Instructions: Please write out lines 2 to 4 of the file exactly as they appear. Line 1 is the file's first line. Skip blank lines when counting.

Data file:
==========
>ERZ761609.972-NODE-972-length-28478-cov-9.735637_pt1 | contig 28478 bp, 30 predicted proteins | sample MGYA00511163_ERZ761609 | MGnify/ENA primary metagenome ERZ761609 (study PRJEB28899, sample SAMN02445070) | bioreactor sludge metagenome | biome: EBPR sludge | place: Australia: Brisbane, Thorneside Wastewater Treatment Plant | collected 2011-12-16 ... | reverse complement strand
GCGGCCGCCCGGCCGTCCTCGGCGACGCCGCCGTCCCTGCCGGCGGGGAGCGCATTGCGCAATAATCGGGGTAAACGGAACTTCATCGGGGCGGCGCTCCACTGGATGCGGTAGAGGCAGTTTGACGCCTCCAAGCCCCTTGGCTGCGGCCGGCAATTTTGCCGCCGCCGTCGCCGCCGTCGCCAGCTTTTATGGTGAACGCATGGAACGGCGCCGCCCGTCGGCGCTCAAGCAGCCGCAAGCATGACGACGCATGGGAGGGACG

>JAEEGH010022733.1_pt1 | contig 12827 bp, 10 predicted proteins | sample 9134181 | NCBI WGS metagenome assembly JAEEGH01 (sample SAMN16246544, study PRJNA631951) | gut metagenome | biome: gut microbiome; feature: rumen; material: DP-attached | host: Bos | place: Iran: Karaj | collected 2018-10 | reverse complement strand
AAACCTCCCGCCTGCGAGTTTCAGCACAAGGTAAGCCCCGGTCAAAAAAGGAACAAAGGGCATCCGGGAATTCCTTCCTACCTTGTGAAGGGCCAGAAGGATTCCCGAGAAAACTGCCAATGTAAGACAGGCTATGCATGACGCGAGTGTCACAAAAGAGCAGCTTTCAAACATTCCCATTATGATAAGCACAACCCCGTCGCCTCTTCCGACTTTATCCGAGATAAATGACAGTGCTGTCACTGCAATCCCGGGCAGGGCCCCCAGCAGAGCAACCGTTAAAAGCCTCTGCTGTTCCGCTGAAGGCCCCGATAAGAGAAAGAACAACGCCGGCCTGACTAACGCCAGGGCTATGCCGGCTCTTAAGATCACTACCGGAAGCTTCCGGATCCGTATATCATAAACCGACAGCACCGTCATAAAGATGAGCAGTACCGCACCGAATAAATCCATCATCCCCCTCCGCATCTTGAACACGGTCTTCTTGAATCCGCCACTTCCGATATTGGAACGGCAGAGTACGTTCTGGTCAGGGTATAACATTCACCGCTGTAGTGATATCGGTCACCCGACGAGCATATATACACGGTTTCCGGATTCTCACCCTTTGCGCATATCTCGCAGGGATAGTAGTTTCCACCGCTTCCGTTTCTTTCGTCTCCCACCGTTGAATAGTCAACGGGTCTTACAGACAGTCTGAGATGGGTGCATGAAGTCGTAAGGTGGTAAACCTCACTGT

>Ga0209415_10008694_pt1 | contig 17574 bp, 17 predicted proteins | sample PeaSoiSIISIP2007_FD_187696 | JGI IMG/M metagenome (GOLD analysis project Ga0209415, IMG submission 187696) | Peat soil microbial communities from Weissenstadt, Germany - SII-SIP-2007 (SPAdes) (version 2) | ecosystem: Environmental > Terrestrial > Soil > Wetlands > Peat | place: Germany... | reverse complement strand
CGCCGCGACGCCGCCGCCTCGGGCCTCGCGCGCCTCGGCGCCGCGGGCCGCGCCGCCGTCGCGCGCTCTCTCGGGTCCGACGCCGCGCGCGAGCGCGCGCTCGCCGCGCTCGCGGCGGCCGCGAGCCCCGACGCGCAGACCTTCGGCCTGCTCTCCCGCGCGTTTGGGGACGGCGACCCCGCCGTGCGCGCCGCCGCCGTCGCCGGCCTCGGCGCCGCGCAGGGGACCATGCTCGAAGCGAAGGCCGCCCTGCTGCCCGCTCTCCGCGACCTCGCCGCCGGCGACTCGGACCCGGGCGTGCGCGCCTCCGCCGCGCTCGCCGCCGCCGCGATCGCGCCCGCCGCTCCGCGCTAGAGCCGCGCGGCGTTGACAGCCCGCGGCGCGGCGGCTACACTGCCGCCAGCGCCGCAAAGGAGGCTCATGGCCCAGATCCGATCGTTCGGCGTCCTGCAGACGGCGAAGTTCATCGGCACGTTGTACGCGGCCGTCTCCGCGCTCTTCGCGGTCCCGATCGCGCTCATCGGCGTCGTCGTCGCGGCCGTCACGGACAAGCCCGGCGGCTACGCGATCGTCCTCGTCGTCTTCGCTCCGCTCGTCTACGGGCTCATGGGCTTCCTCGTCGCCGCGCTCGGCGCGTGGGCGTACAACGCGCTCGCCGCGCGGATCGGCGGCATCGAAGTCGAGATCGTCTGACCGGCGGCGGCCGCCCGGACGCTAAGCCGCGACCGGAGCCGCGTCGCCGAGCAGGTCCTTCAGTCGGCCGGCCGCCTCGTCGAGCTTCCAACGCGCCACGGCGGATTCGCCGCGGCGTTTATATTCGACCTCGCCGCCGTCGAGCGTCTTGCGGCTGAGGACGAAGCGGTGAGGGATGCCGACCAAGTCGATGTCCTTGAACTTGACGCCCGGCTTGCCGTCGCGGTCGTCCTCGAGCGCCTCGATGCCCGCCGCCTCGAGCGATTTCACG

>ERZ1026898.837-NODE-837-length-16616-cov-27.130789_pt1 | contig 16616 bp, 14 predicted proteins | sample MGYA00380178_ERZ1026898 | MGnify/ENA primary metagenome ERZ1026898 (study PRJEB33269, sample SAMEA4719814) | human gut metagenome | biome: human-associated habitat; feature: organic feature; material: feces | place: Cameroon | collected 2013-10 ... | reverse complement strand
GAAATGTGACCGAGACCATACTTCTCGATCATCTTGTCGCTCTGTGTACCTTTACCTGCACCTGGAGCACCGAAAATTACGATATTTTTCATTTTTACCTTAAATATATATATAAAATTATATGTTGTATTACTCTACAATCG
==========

GCGGCCGCCCGGCCGTCCTCGGCGACGCCGCCGTCCCTGCCGGCGGGGAGCGCATTGCGCAATAATCGGGGTAAACGGAACTTCATCGGGGCGGCGCTCCACTGGATGCGGTAGAGGCAGTTTGACGCCTCCAAGCCCCTTGGCTGCGGCCGGCAATTTTGCCGCCGCCGTCGCCGCCGTCGCCAGCTTTTATGGTGAACGCATGGAACGGCGCCGCCCGTCGGCGCTCAAGCAGCCGCAAGCATGACGACGCATGGGAGGGACG

>JAEEGH010022733.1_pt1 | contig 12827 bp, 10 predicted proteins | sample 9134181 | NCBI WGS metagenome assembly JAEEGH01 (sample SAMN16246544, study PRJNA631951) | gut metagenome | biome: gut microbiome; feature: rumen; material: DP-attached | host: Bos | place: Iran: Karaj | collected 2018-10 | reverse complement strand
AAACCTCCCGCCTGCGAGTTTCAGCACAAGGTAAGCCCCGGTCAAAAAAGGAACAAAGGGCATCCGGGAATTCCTTCCTACCTTGTGAAGGGCCAGAAGGATTCCCGAGAAAACTGCCAATGTAAGACAGGCTATGCATGACGCGAGTGTCACAAAAGAGCAGCTTTCAAACATTCCCATTATGATAAGCACAACCCCGTCGCCTCTTCCGACTTTATCCGAGATAAATGACAGTGCTGTCACTGCAATCCCGGGCAGGGCCCCCAGCAGAGCAACCGTTAAAAGCCTCTGCTGTTCCGCTGAAGGCCCCGATAAGAGAAAGAACAACGCCGGCCTGACTAACGCCAGGGCTATGCCGGCTCTTAAGATCACTACCGGAAGCTTCCGGATCCGTATATCATAAACCGACAGCACCGTCATAAAGATGAGCAGTACCGCACCGAATAAATCCATCATCCCCCTCCGCATCTTGAACACGGTCTTCTTGAATCCGCCACTTCCGATATTGGAACGGCAGAGTACGTTCTGGTCAGGGTATAACATTCACCGCTGTAGTGATATCGGTCACCCGACGAGCATATATACACGGTTTCCGGATTCTCACCCTTTGCGCATATCTCGCAGGGATAGTAGTTTCCACCGCTTCCGTTTCTTTCGTCTCCCACCGTTGAATAGTCAACGGGTCTTACAGACAGTCTGAGATGGGTGCATGAAGTCGTAAGGTGGTAAACCTCACTGT